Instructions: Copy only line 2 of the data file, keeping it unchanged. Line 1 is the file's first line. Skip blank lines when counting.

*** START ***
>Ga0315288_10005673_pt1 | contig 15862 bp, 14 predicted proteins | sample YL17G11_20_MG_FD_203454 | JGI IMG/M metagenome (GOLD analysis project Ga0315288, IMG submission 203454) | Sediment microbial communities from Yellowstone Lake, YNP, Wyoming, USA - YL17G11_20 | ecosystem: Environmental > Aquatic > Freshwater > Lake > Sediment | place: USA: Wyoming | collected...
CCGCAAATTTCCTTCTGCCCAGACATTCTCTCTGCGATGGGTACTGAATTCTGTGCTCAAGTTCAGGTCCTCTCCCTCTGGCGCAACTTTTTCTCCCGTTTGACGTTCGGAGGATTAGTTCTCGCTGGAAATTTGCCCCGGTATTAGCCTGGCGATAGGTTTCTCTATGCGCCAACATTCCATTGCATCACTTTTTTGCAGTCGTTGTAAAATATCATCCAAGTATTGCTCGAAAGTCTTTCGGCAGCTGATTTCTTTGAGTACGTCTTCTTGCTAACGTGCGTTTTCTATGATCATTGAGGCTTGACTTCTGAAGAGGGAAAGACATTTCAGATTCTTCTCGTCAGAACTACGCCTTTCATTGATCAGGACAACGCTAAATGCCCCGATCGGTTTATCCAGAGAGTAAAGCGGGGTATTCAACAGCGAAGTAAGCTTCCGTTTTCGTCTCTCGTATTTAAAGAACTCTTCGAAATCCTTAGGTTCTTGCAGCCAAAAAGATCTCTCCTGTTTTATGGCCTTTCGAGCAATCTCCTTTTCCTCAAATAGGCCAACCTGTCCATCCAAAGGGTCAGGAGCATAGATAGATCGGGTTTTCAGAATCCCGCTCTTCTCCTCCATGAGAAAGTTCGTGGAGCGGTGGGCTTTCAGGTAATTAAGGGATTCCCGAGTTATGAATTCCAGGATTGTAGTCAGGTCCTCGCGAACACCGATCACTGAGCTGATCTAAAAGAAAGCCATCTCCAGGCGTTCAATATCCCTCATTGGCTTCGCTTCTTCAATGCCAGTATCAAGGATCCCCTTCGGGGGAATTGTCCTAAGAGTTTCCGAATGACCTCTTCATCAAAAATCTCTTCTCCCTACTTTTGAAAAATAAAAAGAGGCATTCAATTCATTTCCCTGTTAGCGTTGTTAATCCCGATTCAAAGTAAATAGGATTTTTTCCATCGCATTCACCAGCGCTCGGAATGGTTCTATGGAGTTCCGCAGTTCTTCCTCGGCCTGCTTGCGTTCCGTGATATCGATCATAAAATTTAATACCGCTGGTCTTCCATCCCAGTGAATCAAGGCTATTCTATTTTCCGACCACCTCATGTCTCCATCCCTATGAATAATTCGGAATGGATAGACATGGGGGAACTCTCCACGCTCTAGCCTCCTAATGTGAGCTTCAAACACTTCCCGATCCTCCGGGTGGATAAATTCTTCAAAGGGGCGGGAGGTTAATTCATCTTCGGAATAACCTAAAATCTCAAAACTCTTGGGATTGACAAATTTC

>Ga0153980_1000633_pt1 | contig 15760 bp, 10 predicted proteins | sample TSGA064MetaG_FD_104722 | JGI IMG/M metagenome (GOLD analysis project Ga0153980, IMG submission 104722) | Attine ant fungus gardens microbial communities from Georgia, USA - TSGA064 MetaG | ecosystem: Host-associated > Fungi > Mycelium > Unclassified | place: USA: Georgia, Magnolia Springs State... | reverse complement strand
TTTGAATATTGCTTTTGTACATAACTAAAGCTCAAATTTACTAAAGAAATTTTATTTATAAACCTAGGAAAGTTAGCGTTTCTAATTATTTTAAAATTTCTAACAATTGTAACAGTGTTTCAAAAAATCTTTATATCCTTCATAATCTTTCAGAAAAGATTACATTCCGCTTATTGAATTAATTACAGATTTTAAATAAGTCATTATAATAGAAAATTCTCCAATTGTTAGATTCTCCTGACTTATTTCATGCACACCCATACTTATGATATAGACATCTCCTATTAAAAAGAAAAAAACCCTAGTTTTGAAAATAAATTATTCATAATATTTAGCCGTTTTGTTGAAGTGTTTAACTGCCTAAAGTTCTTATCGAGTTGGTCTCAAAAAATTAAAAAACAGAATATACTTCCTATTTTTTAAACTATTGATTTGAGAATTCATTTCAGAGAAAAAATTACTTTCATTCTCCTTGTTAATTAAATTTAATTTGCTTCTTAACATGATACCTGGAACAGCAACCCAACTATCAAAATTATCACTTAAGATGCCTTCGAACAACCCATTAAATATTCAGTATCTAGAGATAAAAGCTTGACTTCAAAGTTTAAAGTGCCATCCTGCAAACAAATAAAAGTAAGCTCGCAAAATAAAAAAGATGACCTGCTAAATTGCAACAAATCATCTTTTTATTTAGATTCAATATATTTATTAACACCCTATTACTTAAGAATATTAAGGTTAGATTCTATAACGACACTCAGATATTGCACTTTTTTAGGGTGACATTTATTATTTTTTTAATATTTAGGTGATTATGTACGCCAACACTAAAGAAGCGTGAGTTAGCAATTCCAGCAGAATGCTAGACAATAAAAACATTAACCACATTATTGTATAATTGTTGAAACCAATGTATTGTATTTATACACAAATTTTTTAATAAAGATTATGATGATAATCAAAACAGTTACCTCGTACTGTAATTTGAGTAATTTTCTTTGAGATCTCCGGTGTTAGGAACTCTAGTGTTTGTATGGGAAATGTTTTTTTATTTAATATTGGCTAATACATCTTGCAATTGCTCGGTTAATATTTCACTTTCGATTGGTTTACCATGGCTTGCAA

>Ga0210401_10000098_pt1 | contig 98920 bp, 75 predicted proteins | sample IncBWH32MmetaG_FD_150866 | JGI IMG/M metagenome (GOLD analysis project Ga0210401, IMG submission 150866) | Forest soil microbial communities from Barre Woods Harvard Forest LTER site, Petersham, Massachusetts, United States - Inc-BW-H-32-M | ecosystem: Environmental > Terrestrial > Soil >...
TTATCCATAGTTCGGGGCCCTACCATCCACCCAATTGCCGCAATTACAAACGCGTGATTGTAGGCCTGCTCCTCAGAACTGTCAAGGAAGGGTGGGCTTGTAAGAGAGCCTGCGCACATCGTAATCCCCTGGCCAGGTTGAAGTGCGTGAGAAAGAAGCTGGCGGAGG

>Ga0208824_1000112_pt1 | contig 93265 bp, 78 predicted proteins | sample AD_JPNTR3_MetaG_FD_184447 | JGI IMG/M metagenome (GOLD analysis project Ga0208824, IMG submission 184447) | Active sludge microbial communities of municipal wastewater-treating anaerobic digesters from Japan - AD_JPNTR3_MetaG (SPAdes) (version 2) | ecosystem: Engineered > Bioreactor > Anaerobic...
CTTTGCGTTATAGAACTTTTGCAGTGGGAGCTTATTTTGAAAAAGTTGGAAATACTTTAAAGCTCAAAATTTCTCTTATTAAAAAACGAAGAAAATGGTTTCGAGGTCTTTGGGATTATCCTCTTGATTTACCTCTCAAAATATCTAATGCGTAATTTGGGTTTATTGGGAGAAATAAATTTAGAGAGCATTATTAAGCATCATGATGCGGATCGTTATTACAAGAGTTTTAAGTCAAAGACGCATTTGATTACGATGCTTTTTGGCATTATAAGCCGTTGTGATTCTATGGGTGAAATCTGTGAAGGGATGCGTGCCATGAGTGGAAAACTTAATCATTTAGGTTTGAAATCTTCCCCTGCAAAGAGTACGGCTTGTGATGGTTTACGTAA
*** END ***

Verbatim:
CCGCAAATTTCCTTCTGCCCAGACATTCTCTCTGCGATGGGTACTGAATTCTGTGCTCAAGTTCAGGTCCTCTCCCTCTGGCGCAACTTTTTCTCCCGTTTGACGTTCGGAGGATTAGTTCTCGCTGGAAATTTGCCCCGGTATTAGCCTGGCGATAGGTTTCTCTATGCGCCAACATTCCATTGCATCACTTTTTTGCAGTCGTTGTAAAATATCATCCAAGTATTGCTCGAAAGTCTTTCGGCAGCTGATTTCTTTGAGTACGTCTTCTTGCTAACGTGCGTTTTCTATGATCATTGAGGCTTGACTTCTGAAGAGGGAAAGACATTTCAGATTCTTCTCGTCAGAACTACGCCTTTCATTGATCAGGACAACGCTAAATGCCCCGATCGGTTTATCCAGAGAGTAAAGCGGGGTATTCAACAGCGAAGTAAGCTTCCGTTTTCGTCTCTCGTATTTAAAGAACTCTTCGAAATCCTTAGGTTCTTGCAGCCAAAAAGATCTCTCCTGTTTTATGGCCTTTCGAGCAATCTCCTTTTCCTCAAATAGGCCAACCTGTCCATCCAAAGGGTCAGGAGCATAGATAGATCGGGTTTTCAGAATCCCGCTCTTCTCCTCCATGAGAAAGTTCGTGGAGCGGTGGGCTTTCAGGTAATTAAGGGATTCCCGAGTTATGAATTCCAGGATTGTAGTCAGGTCCTCGCGAACACCGATCACTGAGCTGATCTAAAAGAAAGCCATCTCCAGGCGTTCAATATCCCTCATTGGCTTCGCTTCTTCAATGCCAGTATCAAGGATCCCCTTCGGGGGAATTGTCCTAAGAGTTTCCGAATGACCTCTTCATCAAAAATCTCTTCTCCCTACTTTTGAAAAATAAAAAGAGGCATTCAATTCATTTCCCTGTTAGCGTTGTTAATCCCGATTCAAAGTAAATAGGATTTTTTCCATCGCATTCACCAGCGCTCGGAATGGTTCTATGGAGTTCCGCAGTTCTTCCTCGGCCTGCTTGCGTTCCGTGATATCGATCATAAAATTTAATACCGCTGGTCTTCCATCCCAGTGAATCAAGGCTATTCTATTTTCCGACCACCTCATGTCTCCATCCCTATGAATAATTCGGAATGGATAGACATGGGGGAACTCTCCACGCTCTAGCCTCCTAATGTGAGCTTCAAACACTTCCCGATCCTCCGGGTGGATAAATTCTTCAAAGGGGCGGGAGGTTAATTCATCTTCGGAATAACCTAAAATCTCAAAACTCTTGGGATTGACAAATTTC